The mens rea element of negligence in the child abuse statute requires a showing of criminal negligence instead of ordinary civil negligence. To satisfy the element of negligence in N.M. Stat. Ann. § 30-6-1(C), proof is required that the defendant knew or should have known of the danger involved and acted with a reckless disregard for the safety or health of the child.
Defendant was convicted under N.M. Stat. Ann. § 30-6-1(C) (Repl. Pamp. 1984) of child abuse involving no death or great bodily injury after he cut his nephew's neck with a knife during an altercation. On appeal, the court affirmed, holding that the statute required at least a showing of criminal negligence. While the trial court committed error in failing to instruct the jury on a criminal negligence standard, no rational jury could have concluded that defendant cut his nephew's throat without satisfying the standard of criminal negligence. As the element of criminal negligence was established by the evidence, the error in instructing the jury on a civil negligence standard instead of a criminal negligence standard was not reversible error.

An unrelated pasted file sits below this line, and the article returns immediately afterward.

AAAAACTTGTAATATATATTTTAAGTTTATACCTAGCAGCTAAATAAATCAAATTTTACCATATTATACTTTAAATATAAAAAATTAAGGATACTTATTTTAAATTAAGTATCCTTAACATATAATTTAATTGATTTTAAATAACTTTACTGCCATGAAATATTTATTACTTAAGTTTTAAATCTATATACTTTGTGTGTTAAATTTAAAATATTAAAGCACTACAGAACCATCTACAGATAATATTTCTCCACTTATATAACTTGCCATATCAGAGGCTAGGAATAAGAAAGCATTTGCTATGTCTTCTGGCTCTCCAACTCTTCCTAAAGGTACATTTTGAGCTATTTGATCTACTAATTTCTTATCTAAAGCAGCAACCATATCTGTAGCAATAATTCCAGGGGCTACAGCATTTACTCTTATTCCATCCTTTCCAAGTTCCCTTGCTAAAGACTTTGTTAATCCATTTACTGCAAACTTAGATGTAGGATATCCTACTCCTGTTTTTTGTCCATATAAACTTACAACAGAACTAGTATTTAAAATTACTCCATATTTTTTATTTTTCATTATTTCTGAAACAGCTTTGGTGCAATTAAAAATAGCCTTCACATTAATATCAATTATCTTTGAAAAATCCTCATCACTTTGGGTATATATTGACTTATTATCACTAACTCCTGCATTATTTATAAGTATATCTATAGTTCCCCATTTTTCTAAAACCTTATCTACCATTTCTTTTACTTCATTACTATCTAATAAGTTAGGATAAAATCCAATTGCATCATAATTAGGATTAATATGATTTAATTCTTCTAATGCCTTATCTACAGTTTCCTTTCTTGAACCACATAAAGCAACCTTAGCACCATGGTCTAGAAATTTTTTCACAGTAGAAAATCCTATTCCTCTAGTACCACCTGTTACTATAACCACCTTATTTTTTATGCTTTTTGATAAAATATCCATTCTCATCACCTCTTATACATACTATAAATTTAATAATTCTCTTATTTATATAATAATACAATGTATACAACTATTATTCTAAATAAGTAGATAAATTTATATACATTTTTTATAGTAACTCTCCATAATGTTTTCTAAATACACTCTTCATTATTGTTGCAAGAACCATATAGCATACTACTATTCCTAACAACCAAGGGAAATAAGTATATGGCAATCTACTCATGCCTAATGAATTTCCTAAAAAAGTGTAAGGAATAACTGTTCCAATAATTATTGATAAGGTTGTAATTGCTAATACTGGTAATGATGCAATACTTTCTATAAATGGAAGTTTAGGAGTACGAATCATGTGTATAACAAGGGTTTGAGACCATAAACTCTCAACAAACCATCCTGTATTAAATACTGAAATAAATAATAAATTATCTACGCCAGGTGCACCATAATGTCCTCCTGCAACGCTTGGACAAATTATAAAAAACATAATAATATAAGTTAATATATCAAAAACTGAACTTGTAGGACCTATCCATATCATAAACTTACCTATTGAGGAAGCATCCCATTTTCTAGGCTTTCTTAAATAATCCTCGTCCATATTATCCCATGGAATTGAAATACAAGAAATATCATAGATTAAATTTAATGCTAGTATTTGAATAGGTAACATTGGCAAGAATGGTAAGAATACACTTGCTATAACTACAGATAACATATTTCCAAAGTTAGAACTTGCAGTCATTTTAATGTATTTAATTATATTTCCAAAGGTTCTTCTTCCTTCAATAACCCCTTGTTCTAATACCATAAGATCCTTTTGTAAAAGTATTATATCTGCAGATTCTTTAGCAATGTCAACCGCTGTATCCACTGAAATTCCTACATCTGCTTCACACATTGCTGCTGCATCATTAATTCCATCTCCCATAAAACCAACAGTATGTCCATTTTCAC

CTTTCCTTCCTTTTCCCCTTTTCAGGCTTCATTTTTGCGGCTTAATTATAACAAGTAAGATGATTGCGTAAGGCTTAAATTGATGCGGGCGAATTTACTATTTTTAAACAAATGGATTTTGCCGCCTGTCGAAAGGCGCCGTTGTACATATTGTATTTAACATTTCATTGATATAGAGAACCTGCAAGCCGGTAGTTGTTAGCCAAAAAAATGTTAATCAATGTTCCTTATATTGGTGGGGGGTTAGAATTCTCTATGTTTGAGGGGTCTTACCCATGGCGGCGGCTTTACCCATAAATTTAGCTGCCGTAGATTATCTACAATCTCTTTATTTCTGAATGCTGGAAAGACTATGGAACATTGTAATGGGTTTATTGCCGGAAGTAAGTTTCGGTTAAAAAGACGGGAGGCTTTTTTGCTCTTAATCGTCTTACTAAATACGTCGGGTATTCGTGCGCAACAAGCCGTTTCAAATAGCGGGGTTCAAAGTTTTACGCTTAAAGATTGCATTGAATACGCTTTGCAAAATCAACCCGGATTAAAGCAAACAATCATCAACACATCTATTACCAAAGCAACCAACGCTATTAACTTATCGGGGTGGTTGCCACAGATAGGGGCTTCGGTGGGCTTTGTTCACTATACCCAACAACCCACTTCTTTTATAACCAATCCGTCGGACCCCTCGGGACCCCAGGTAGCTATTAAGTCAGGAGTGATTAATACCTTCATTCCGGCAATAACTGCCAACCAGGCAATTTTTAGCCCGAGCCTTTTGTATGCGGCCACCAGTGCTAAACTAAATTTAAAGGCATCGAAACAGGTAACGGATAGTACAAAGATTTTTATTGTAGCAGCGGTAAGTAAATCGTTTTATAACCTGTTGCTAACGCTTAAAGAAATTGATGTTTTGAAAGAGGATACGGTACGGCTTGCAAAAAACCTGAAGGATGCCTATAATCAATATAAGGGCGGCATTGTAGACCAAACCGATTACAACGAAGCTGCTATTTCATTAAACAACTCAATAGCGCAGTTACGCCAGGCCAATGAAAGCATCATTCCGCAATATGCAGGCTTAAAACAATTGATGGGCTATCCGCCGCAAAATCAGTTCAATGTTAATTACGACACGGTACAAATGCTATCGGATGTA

Is the degree of negligence required by the legislature under mens rea that of ordinary civil negligence?
The State asserted that the legislature's "decision to criminalize the conduct described by [Section 30-6-1(C)] reflected a compelling public interest in protecting defenseless children" and thus was a proper exercise of the legislature's police power. The State also pointed out that the statute has withstood many constitutional attacks. While it was undisputed that the statute's purpose was both legitimate and laudable, the interpretation of this criminal statute required that the term "negligently" be interpreted to require a showing of criminal negligence instead of ordinary civil negligence.